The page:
The Governing Council will ensure that, once the macroeconomic environment improves, the measures taken can be quickly unwound and the liquidity provided absorbed so that any threat to price stability over the medium to longer term can be effectively countered in a timely fashion. Indeed, as has been stressed many times, the Governing Council will continue to ensure a firm anchoring of medium-term inflation expectations. Such anchoring is indispensable to supporting sustainable growth and employment and contributes to financial stability. Accordingly, we will continue to monitor very closely all developments over the period ahead.

Regarding fiscal policies, the latest projections for euro area countries point to continued revisions to budget balance estimates and forecasts. Higher budget deficits and the fiscal impact of financial sector support measures will lead to significantly higher government debt-to-GDP ratios. In addition, updated projections by the Economic Policy Committee of the EU show that most countries face a challenging task in dealing with the budgetary costs of an ageing population. Therefore, it is paramount that countries make a strong and credible commitment to a path of consolidation in order to return to sound fiscal positions, respecting fully the provisions of the Stability and Growth Pact. This will preserve the public’s trust in the sustainability of public finances and will support both the recovery and long-term economic growth. The credibility of fiscal consolidation commitments will be strengthened if they are part of national policy frameworks oriented to the medium term.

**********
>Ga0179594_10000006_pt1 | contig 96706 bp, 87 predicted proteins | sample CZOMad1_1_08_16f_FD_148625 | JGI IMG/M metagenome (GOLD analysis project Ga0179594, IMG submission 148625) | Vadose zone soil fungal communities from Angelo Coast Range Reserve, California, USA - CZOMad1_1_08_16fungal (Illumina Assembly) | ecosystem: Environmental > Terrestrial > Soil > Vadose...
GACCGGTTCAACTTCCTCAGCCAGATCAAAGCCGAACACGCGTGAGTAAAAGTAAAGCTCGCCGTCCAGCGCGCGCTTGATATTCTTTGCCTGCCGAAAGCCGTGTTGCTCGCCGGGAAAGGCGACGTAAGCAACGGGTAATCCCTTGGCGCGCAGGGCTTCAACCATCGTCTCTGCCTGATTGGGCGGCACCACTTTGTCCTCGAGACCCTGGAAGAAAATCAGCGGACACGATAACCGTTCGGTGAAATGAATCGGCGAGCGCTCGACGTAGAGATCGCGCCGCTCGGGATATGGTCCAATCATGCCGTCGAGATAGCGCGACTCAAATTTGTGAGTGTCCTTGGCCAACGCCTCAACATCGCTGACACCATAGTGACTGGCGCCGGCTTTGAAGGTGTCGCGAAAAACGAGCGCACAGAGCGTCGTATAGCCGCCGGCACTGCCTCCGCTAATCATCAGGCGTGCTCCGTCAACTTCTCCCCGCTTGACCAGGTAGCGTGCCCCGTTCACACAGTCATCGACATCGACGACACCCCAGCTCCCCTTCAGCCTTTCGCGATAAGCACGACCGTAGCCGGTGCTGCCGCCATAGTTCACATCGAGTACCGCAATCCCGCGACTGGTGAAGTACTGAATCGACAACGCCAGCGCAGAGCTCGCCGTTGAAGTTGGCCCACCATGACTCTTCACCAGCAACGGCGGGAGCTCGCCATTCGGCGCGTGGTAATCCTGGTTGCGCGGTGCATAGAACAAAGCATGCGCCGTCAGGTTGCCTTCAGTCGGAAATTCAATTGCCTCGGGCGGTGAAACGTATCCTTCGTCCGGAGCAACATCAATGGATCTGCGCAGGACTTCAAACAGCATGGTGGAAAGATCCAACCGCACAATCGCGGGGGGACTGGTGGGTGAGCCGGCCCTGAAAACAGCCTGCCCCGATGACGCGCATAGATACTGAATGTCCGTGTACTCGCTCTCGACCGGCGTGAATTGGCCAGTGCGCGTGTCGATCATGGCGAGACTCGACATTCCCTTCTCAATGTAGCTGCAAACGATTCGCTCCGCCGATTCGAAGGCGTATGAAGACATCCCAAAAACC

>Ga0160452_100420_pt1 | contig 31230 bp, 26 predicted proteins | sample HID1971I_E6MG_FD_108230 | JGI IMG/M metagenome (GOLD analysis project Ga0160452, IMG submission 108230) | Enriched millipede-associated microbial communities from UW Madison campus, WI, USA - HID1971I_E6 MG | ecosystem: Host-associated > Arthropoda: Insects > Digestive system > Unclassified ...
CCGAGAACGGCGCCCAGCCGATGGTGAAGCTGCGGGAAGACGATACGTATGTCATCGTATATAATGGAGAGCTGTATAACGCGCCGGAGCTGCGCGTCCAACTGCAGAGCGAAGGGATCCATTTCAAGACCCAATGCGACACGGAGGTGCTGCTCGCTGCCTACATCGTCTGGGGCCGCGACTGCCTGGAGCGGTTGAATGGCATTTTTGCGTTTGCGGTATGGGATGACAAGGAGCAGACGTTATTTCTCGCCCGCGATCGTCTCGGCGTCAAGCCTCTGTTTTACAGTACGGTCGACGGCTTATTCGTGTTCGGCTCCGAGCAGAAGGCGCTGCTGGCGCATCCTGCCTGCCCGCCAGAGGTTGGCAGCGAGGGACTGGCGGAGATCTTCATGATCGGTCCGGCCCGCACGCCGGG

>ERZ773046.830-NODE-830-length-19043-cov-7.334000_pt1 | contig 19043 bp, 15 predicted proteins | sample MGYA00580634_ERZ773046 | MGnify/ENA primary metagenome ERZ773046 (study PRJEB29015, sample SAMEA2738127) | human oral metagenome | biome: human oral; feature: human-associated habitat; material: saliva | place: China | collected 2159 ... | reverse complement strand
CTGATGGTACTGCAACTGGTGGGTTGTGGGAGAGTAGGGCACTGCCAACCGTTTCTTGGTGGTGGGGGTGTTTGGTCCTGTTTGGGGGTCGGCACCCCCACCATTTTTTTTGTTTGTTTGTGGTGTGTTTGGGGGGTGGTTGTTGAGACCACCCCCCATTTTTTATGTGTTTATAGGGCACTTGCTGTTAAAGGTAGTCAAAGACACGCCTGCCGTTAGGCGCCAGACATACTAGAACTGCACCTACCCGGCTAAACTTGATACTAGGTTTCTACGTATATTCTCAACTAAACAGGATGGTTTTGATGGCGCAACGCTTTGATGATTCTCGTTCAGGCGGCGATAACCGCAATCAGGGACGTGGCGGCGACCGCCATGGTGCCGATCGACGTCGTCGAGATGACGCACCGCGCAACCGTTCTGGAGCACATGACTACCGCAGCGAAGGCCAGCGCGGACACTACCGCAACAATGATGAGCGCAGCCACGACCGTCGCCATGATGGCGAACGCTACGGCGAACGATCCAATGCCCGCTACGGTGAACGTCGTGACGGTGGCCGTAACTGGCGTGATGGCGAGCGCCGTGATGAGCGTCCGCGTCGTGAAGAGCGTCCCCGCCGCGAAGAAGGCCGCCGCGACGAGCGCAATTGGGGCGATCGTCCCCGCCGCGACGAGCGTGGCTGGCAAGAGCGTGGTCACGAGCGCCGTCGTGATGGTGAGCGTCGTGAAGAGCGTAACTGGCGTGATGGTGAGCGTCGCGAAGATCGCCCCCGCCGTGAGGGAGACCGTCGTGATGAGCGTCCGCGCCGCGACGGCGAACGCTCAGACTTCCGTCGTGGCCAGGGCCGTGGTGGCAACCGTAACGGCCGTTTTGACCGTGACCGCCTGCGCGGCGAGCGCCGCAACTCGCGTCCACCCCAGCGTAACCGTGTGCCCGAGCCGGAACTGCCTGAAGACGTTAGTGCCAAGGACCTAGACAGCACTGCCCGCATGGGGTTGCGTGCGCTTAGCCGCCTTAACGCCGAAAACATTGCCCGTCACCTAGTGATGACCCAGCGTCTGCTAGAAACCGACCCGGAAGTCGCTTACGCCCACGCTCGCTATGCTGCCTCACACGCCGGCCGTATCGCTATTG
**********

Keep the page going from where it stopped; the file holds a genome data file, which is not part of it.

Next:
Turning to structural policies, it is crucial that the focus is now on strengthening the adjustment capacity and flexibility of the euro area economy in line with the principle of an open market economy. This calls for an accelerated implementation of labour market reforms to facilitate appropriate wage-setting and labour mobility across sectors and regions as well as product market reforms to foster competition and speed up restructuring.

We are now at your disposal for questions.
European Central Bank
Directorate Communications
Press and Information Division
Kaiserstrasse 29, D-60311 Frankfurt am Main
Tel.: +49 69 1344 7455, Fax: +49 69 1344 7404
Internet: http://www.ecb.europa.eu

Reproduction is permitted provided that the source is acknowledged.

Autres pages sur la BCE et les taux d'intérêt



La BCE baisse ses taux à 2,5% (04-12-2008)
Taux BCE : vers une nouvelle baisse (04-12-2008)
La BCE Baisse ses taux d'intérêt à 3,25 % (06-11-2008)
Taux d'intérêt : pragmatisme américain contre dogmatisme européen (8-10-2008)
Taux d'intérêt : qu'attend la BCE pour réagir ? (6-10-2008)
La BCE laisse ses taux inchangés à 4,25% (03-10-2008)
Pourquoi la BCE doit baisser les taux d'intérêt (1-10-2008)

Dernière mise à jour : ( 07-05-2009 )